5 Reasons to Use the Linux Desktop Instead of WSL – MUO – MakeUseOf

WSL has allowed users to run Linux within Windows. But there are several reasons why you should install a Linux desktop instead of WSL.
While WSL has made it easier for those who need to use both Windows and Linux on the same machine, there might still be reasons to use a real Linux desktop on your computer.
In this article, we discuss the various reasons why one would want to install a Linux desktop on their computer.
With a full Linux desktop, you don't have to give up your Windows programs. Linux has supported various ways to run Windows alongside Linux from the beginning.
The classic option is dual-booting, using a bootloader to choose between the two systems at boot time. You can also run Windows or desktop Linux in a virtual machine, depending on which system you use less frequently. If you want to run Windows programs, but you're dead-set on only running Linux, you can use Wine or Proton.
You have options when you want to run Windows and Linux apps. You could keep Windows around for games and other programs you need while using Linux to learn more about computers, programming, system administration, or operating systems in general. It's a nice division of labor.
Related: Dual Boot vs. Virtual Machine: Which One Is Right for You?
The biggest reason to use Linux on the desktop is to support free and open-source software. Even if Microsoft is supporting Linux and making contributions to open-source software, Windows itself is still proprietary. Imagine writing that Microsoft would support a competitor's product 20 years ago!
Regularly using and contributing whatever you can to open-source projects, including money and code, as well as daily use, will help ensure the long-term viability of open-source software. That's one reason you should consider directly contributing to your favorite Linux distros and open-source software project.
There seems to be more interest in desktop Linux in the tech world, especially among PC enthusiasts. More gamers are getting interested in Valve's Steam Deck and coverage from major YouTubers like Linus Tech Tips.
Despite the greater attention, desktop Linux is rougher around the edges than Windows setups, with some work required to get some hardware like graphics cards and Wi-Fi adapters up and running.
This might deter some users, but the only way to fix bugs is to find them, and if you're serious about wanting desktop Linux to succeed, that would mean temporarily enduring bugs. If you run into trouble, you should file a report instead of just silently switching back to Windows.
The developers can't fix problems they don't know about. Finding bugs and fixing them will make Linux better for everyone in the long run.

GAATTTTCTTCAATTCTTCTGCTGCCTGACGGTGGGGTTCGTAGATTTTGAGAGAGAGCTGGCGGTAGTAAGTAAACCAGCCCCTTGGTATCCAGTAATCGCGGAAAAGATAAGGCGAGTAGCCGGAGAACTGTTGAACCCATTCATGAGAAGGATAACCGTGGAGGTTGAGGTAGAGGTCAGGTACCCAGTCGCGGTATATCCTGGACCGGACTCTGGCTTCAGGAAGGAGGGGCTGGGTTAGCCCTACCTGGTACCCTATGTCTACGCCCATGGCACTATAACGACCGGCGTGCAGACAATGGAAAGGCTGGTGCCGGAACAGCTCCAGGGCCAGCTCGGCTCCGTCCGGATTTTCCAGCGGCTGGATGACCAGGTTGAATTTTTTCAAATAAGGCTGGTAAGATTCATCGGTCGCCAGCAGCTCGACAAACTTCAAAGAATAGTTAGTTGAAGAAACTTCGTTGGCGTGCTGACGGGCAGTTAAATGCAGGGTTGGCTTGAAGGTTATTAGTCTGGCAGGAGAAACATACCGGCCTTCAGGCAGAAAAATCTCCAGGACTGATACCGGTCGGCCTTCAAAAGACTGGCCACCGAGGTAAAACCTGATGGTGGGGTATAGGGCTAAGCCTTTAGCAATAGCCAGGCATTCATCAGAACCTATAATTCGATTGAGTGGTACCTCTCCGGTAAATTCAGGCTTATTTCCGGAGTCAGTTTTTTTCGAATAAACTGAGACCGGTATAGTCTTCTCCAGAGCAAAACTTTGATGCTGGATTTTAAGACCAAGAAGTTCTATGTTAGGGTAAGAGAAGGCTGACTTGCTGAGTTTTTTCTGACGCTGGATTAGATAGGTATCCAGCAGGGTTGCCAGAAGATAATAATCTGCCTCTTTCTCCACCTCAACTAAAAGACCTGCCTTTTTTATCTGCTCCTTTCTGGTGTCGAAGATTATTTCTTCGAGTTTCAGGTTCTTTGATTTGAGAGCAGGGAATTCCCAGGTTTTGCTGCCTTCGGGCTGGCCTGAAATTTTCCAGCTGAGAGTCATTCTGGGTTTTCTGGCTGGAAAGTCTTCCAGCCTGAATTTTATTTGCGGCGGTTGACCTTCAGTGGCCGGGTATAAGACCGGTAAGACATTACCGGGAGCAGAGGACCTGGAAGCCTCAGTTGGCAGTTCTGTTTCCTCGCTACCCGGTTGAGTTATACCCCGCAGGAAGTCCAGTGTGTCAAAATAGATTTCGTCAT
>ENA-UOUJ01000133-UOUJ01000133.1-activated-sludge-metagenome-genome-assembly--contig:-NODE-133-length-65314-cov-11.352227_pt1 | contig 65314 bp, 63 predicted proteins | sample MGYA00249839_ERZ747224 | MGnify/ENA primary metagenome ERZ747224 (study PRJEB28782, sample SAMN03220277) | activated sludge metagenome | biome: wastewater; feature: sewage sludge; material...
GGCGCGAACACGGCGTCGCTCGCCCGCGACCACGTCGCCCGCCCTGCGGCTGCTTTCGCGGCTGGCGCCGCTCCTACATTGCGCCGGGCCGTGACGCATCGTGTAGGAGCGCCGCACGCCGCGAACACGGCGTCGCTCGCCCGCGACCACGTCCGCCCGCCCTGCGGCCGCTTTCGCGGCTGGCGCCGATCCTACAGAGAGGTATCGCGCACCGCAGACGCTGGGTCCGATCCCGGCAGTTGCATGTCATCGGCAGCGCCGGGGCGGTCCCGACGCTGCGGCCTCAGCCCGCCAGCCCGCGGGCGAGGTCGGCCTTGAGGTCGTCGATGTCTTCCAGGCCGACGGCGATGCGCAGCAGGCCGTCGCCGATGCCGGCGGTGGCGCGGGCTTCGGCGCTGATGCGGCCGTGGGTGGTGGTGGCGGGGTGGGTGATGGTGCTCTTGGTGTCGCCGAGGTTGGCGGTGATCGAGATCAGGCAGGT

While WSL may be fine for learning the Linux command line, if you want to learn about Linux, you'll need to run a full Linux distribution that includes the kernel, possibly a desktop, as well as the suite of applications.
If you want a career in IT, knowing about Linux system administration is essential. This means knowing how to boot the system, how to fix it when it breaks, and how to start and stop server processes. All of this requires hands-on experience.
While WSL 2 runs on a real Linux kernel, if you want all of this experience, you'll need to boot up a real Linux system. Fortunately, this experience is only a partition or virtual machine away.
Linux desktop development has suffered from a chicken-and-egg problem. There's not as much support from hardware developers, so ordinary users don't use desktop Linux, which means that fewer developers support it in turn. This makes sites like the Linux Hardware Database important for many Linux users to check compatibility before installation.
With the growing interest in Linux gaming mentioned above, this could change. If there's greater support for gaming hardware, especially graphics cards, this could make desktop Linux a viable challenger to Windows, which has long dominated PC gaming.
While WSL is a fine product, there are still situations where running a full Linux distro on the desktop can be better.
If you're on the fence about whether to stick to Linux or go back to the Windows desktop, read on for a pretty compelling case for the latter.
David is a freelance writer based in the Pacific Northwest, but originally hailing from the Bay Area. He has been a technology enthusiast since childhood. David’s interests include reading, watching quality TV shows and movies, retro gaming, and record collecting.
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